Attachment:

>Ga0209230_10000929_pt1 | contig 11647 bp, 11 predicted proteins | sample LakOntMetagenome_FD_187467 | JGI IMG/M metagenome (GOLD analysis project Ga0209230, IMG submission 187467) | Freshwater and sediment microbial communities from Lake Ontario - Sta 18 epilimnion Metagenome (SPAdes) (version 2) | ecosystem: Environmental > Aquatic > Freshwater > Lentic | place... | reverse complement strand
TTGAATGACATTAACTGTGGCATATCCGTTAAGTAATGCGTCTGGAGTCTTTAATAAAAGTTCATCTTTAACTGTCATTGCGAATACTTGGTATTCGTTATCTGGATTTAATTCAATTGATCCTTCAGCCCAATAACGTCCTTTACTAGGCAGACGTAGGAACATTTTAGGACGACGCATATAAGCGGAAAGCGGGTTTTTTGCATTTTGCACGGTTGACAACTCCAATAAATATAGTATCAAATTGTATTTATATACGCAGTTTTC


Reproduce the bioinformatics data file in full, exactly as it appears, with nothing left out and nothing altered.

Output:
>Ga0209230_10000929_pt1 | contig 11647 bp, 11 predicted proteins | sample LakOntMetagenome_FD_187467 | JGI IMG/M metagenome (GOLD analysis project Ga0209230, IMG submission 187467) | Freshwater and sediment microbial communities from Lake Ontario - Sta 18 epilimnion Metagenome (SPAdes) (version 2) | ecosystem: Environmental > Aquatic > Freshwater > Lentic | place... | reverse complement strand
TTGAATGACATTAACTGTGGCATATCCGTTAAGTAATGCGTCTGGAGTCTTTAATAAAAGTTCATCTTTAACTGTCATTGCGAATACTTGGTATTCGTTATCTGGATTTAATTCAATTGATCCTTCAGCCCAATAACGTCCTTTACTAGGCAGACGTAGGAACATTTTAGGACGACGCATATAAGCGGAAAGCGGGTTTTTTGCATTTTGCACGGTTGACAACTCCAATAAATATAGTATCAAATTGTATTTATATACGCAGTTTTC